Global Watercooler The Eurozone’s Survival

Global Watercooler

Around the watercooler today: Wolf bullish on Europe; the plight of refugees in Libya; and Serbia and Kosovo try to build confidence.

Why the Eurozone Will (or Won’t) Survive

The most-read economic columnist in Europe, Martin Wolf, declared this morning that the Eurozone would survive, so at first glance that should prompt the transatlantic community—the world’s largest economic space—to heave a sigh of relief. He draws upon a new report by Nomura Global Economics, “Europe will work.”

As he’s been a skeptic in the past, his arguments for why the eurozone is “highly likely to survive” are interesting reading. He says, “first, the Eurozone is backed by a profound political commitment; second, the long-term interests of participating countries are behind it; and, finally, the members can afford it. In short, the eurozone has the will and the wherewithal to keep the euro experiment afloat.”

If only the world were so simple. Though Wolf may prove right (he often is), he underestimates the power of domestic politics, whether in Germany or Greece, and of markets. The world is never as orderly as Eurocrats might like. I was more convinced by Paul Krugman’s piece a while back in the New York Times Magazine, “Can Europe Be Saved?” reflecting on the fatal flaws of the euro at its inception and how they are coming to roost. Read these two pieces beside each other and see what you decide.

U.S. interests are huge here, so we hope Wolf is right. The only thing worse than having your most important partners on the world stage so focused on their own integration, instead of helping you solve world problems, which is our current problem, is to have them further distracted by financial and currency crisis.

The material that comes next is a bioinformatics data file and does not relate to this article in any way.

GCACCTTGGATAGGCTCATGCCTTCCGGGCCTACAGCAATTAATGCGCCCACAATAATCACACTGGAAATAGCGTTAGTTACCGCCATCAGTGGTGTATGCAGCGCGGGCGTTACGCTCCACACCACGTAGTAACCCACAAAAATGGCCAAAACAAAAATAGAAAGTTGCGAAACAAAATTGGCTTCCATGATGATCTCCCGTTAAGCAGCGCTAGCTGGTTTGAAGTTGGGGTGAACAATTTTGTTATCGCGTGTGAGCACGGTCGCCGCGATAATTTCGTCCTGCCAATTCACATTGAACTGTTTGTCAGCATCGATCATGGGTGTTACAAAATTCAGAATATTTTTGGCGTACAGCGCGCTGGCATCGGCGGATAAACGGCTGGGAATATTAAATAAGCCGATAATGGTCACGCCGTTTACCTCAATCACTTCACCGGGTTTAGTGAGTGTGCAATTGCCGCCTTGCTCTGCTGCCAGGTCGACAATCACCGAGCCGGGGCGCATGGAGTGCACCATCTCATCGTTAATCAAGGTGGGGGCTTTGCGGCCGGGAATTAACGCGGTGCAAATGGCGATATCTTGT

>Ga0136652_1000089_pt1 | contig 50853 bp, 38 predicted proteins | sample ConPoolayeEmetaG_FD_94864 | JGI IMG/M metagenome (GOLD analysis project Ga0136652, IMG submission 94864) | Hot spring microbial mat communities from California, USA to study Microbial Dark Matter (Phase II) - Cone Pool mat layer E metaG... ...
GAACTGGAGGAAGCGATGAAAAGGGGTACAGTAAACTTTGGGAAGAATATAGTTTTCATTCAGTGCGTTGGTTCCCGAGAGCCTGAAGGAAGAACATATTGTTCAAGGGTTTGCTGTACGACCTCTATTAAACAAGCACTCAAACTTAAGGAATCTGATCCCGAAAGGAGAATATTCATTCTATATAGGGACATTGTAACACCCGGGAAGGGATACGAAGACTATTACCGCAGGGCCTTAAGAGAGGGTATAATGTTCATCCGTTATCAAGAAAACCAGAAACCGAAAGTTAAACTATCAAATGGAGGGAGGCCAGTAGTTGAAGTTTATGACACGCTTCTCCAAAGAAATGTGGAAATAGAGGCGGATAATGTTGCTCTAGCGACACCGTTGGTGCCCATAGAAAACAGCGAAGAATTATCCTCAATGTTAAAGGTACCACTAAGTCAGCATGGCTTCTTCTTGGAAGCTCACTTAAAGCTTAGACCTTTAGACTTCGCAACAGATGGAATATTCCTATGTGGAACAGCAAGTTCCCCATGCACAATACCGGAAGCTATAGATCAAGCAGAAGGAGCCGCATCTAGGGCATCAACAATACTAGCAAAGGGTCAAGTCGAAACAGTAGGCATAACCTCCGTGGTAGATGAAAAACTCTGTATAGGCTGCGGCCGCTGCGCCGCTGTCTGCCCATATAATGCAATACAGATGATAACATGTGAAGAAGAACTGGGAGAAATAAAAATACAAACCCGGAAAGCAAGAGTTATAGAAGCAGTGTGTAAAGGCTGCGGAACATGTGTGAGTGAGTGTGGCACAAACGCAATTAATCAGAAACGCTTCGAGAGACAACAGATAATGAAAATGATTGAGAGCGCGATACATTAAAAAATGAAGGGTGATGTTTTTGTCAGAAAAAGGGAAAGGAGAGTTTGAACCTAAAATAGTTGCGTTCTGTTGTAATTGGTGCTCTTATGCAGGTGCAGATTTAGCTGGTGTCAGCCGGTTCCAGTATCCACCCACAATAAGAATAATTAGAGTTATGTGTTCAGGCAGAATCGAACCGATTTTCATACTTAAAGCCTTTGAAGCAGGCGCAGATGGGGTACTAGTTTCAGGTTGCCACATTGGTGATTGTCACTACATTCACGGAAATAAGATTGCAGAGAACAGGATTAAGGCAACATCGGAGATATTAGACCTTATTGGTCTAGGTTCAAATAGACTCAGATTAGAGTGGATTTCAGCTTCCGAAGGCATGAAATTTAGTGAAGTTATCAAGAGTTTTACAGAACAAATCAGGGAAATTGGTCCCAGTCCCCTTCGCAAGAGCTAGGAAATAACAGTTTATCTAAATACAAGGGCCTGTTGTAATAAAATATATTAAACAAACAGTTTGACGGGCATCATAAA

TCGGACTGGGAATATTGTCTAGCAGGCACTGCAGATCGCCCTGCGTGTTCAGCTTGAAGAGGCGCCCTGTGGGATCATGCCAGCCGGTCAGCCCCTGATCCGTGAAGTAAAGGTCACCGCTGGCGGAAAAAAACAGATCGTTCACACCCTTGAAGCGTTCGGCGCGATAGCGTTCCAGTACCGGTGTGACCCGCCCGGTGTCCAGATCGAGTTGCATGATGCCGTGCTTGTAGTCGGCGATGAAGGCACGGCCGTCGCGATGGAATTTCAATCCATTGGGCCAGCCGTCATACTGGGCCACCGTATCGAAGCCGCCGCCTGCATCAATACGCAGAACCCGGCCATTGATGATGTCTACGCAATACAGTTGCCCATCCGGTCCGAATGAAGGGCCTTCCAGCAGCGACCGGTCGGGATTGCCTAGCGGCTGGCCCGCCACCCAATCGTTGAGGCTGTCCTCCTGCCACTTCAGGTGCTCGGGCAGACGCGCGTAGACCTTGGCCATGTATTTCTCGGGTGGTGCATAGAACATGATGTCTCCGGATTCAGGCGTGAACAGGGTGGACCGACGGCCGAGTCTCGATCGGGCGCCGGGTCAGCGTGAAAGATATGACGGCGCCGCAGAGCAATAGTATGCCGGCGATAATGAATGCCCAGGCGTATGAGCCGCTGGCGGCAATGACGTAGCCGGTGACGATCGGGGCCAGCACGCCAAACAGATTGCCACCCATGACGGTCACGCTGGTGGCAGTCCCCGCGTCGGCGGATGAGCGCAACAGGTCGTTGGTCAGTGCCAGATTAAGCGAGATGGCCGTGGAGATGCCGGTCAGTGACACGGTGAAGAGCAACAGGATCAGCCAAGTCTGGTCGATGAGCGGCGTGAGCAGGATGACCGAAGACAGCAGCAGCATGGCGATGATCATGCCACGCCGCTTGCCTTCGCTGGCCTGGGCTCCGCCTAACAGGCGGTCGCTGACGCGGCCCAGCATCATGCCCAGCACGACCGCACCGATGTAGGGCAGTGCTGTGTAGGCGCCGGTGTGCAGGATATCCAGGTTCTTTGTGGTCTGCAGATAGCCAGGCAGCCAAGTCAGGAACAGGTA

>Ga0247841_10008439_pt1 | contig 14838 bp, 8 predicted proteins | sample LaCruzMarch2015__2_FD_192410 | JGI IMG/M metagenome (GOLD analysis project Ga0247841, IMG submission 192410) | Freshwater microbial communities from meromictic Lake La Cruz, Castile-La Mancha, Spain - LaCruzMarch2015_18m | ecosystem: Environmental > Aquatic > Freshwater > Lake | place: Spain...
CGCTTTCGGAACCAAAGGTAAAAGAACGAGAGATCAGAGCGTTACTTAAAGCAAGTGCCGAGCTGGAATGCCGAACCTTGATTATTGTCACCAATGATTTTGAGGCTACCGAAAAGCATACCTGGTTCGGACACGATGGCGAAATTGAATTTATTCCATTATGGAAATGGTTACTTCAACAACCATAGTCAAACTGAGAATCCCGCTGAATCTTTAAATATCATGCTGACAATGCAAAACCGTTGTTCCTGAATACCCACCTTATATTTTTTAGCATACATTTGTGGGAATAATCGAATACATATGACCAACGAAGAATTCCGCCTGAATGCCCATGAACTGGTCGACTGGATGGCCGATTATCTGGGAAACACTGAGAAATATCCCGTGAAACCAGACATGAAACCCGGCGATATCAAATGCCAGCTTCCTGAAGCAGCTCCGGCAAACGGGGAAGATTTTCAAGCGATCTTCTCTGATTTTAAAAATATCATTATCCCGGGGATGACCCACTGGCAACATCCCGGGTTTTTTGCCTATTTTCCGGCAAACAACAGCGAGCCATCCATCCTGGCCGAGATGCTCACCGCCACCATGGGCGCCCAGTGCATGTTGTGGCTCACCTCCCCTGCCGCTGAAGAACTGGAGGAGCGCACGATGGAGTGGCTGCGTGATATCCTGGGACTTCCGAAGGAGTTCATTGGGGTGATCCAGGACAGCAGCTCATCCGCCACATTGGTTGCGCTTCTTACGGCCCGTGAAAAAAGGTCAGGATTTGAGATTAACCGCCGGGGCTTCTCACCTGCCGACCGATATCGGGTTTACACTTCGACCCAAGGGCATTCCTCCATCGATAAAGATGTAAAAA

Mideast Side-Effect

Our South Asia Center director Shuja Nawaz observes that one of the underestimated, negative side effects of the unrest in the Middle East is the displacement of workers from South Asia. Thousands of them are currently among the refugees from Libya in the no man’s land on the Libyan-Tunisian border. Many of them were held up by Libyan soldiers and deprived of their papers and money. Meanwhile, their families back home suffer, deprived of the valuable remittances that these workers send home every year. Some 80,000 Bangladeshis work in Libya.

According to the Financial Express of Bangladesh:

Bangladeshi nationals working abroad sent US$974.46 million in 18 working days of February last, up by $3.92 million from the previous month. In January 2011, the remittance was $970.54 million, according to the central bank statistics released Thursday.

"The inflow of remittance is still in a stable position. But we are very much cautious about the Middle East situation," a senior official of the Bangladesh Bank told the Financial Express. The Central Bank is watching the latest developments with concern. The country received $7.495 billion during the July-February period of fiscal 2010-11, registering a 2.49 per cent growth over the same period of the previous fiscal, the BB’s data showed.

India could also suffer from the unrest. Of the total remittance inflows of $52 billion sent by expatriate Indians in 2010, the West Asian economies had a share of 48% or $26 billion, states the Financial Express.

How Badly Does Serbia Want to Join the EU?

Negotiations start today between Serbia and Kosovo, a reminder that we’re still a long way from finishing the job of creating a Europe Whole and Free (and at peace). They are the first talks between the two parties since Kosovo proclaimed independence in 2008 against the angry protests of the Serbs and their friends. Mercifully, these talks won’t focus on Serb recognition of Kosovo but instead on “confidence building measures” such as customs, air traffic control and land registry questions.

What the talks will really test over time, however, is whether Serbia wants EU membership badly enough to bury the hatchet on Kosovo. The EU magnet remains one of the world’s most powerful forces in bringing about this sort of positive change.   

Fred Kempe is president and CEO of the Atlantic Council. His latest book, Berlin 1961, will be available May 10.

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